Alot, A Lot, and Allot

What are the differences between alot, a lot, and allot?

A Lot, A lot, or Allot?

There is often confusion over alot, a lot and allot.

The most common mistake involving these words is writing alot instead of a lot. Remember, the word alot does not exist (unless you mean the Indian town of Alot). Alot ought to be two words; i.e., it is a misspelling of a lot.


The word alot does not exist. It is often mistakenly written instead of a lot. For example: Note: Alot does exist as a proper noun. It is a town in India.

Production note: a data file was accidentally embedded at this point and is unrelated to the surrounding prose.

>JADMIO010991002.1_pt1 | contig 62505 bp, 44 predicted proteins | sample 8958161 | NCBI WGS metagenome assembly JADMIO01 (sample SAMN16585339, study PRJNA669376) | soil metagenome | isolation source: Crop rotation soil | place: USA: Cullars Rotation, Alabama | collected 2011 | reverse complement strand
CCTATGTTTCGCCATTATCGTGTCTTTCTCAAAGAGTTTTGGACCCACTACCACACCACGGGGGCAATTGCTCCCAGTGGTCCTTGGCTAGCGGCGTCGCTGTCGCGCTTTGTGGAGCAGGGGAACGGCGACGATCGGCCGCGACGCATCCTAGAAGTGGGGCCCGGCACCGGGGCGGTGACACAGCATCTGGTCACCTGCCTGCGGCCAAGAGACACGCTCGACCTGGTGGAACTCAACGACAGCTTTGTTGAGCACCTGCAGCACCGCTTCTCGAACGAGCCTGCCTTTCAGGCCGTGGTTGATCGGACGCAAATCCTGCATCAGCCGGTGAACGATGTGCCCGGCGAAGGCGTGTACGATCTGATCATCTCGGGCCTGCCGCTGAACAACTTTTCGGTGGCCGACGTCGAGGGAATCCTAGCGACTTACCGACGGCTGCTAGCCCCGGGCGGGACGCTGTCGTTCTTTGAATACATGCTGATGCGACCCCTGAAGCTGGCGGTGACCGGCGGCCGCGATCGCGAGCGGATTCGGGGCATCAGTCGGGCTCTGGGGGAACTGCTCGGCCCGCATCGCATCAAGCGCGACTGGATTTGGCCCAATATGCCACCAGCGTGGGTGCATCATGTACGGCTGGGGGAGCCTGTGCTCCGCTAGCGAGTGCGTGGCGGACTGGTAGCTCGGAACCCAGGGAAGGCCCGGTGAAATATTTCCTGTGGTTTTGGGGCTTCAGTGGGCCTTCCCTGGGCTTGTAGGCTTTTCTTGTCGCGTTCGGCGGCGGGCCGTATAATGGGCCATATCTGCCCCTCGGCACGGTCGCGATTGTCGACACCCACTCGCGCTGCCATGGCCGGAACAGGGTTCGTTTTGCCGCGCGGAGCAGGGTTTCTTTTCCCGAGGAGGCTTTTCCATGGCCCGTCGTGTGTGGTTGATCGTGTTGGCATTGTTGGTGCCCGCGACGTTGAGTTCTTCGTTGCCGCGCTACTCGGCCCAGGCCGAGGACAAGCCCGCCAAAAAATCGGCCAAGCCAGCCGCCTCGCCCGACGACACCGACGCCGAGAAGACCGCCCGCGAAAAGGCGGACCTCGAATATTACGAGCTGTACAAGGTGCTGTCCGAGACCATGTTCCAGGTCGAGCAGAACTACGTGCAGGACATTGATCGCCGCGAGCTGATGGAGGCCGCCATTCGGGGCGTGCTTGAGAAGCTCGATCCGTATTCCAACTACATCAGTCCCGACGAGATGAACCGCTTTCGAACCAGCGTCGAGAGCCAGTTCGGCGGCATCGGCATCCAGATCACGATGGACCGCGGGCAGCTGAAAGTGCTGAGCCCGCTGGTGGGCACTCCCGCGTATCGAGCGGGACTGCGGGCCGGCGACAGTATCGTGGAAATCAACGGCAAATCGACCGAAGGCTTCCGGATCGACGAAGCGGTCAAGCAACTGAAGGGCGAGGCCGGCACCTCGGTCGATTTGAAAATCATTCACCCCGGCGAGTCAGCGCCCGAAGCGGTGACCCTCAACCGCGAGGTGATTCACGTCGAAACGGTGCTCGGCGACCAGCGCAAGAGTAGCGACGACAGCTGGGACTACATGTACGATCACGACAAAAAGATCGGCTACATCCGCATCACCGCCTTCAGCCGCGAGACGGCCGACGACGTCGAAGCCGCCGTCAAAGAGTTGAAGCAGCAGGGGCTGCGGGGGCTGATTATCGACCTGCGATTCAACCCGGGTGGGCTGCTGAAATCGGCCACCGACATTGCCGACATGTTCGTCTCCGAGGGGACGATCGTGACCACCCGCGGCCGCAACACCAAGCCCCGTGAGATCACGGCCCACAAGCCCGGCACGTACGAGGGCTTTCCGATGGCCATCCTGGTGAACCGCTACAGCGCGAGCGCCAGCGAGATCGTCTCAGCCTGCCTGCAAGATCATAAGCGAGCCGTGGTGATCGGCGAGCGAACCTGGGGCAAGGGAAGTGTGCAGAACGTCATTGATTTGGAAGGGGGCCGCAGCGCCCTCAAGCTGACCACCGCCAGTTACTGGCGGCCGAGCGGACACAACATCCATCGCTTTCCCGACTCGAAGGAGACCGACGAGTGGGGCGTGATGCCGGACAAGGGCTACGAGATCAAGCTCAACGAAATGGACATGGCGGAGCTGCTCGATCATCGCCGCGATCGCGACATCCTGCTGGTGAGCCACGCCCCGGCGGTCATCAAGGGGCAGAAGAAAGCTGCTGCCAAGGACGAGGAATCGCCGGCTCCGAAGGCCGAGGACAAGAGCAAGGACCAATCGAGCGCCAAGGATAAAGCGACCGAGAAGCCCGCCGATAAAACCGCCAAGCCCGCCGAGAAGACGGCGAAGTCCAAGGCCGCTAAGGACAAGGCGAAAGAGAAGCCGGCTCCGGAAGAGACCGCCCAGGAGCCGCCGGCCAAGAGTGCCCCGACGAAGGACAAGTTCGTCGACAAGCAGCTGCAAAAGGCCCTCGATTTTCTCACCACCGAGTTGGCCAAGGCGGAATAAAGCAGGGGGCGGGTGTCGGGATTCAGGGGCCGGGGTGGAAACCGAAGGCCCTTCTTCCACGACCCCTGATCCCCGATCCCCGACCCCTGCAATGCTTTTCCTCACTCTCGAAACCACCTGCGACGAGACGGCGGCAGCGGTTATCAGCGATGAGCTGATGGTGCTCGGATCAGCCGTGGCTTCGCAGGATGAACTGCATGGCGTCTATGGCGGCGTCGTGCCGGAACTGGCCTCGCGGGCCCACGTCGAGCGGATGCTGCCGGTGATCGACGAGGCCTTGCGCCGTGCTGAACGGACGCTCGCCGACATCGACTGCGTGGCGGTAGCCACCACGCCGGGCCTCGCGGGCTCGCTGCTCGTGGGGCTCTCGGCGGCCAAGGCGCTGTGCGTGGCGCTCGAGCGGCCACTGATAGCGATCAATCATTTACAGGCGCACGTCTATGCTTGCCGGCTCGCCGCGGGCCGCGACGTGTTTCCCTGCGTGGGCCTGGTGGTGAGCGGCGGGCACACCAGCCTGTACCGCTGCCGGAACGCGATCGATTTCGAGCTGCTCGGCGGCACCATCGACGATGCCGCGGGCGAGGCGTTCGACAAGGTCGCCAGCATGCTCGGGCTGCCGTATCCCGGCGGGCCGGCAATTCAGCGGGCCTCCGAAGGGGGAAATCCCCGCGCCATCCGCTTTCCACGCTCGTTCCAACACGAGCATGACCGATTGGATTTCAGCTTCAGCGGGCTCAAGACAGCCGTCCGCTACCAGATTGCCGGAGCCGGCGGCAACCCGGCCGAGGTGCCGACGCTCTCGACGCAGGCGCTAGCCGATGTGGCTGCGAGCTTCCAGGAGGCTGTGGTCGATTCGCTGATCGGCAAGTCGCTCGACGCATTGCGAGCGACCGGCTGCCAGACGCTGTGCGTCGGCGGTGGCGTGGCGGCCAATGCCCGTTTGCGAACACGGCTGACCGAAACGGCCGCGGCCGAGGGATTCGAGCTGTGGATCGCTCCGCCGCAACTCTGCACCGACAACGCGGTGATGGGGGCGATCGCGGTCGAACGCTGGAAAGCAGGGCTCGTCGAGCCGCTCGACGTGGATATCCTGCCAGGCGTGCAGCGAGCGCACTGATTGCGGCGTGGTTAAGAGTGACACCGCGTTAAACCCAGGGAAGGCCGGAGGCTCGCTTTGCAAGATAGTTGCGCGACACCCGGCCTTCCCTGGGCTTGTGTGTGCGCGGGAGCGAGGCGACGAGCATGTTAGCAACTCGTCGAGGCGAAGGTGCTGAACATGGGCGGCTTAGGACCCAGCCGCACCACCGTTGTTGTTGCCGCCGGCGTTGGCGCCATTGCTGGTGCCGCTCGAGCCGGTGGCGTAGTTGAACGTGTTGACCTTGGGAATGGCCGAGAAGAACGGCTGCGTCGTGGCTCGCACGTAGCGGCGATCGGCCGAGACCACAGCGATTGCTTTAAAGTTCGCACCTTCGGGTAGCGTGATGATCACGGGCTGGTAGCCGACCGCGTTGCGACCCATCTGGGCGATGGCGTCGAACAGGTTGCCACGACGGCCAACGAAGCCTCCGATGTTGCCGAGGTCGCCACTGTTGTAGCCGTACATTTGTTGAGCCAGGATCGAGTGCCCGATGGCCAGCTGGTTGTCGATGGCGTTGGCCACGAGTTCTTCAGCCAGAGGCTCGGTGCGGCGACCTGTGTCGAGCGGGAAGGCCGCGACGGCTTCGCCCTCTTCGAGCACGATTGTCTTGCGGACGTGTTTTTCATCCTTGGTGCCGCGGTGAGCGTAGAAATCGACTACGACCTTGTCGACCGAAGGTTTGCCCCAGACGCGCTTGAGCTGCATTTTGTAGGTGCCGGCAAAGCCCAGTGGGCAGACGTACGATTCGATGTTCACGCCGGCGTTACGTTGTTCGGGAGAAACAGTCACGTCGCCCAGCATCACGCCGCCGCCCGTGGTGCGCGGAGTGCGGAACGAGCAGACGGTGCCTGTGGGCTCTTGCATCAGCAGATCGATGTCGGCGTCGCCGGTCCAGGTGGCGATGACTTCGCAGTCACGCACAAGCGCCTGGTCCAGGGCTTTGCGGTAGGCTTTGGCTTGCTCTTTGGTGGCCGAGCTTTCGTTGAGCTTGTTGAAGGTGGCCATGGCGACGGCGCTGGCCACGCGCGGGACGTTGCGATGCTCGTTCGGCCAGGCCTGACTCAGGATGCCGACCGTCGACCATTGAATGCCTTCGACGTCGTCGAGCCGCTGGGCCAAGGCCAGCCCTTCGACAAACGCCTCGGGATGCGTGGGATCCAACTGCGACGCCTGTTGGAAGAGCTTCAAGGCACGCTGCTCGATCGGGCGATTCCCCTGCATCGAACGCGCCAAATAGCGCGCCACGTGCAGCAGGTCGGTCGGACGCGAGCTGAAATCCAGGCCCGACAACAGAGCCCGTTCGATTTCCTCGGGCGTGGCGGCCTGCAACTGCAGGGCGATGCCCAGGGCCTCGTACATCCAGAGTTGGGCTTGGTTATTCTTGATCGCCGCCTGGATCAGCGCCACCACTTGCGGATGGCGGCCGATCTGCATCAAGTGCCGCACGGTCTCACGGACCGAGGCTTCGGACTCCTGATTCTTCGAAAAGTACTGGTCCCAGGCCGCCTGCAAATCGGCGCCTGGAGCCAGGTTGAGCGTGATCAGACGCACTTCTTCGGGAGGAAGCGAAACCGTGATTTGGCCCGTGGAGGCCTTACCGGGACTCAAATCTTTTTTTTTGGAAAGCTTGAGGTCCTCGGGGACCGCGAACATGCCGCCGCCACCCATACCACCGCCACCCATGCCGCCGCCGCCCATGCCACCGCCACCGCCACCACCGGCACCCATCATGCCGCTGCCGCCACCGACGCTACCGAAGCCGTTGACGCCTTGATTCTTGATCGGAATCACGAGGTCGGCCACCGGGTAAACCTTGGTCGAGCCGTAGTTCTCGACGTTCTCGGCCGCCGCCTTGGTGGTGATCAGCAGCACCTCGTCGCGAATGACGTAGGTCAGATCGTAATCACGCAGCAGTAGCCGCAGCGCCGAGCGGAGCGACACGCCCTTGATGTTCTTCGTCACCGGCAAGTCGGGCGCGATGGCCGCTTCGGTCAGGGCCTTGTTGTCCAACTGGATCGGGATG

A lot

The term a lot is the opposite of a little.

As a noun, lot means a large extent, a large amount, or a large number. As an adverb, a lot means to a great extent or to a great degree. For example:


The verb to allot means to give out, to apportion, to divide, or to distribute. (Other forms of the verb are allots, allotted, and allotting.)

A Quick Test

Alot in India

There is a town in India called Alot. That aside, the word alot does not exist in English.

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See Also

What are nouns? What are verbs? List of easily confused words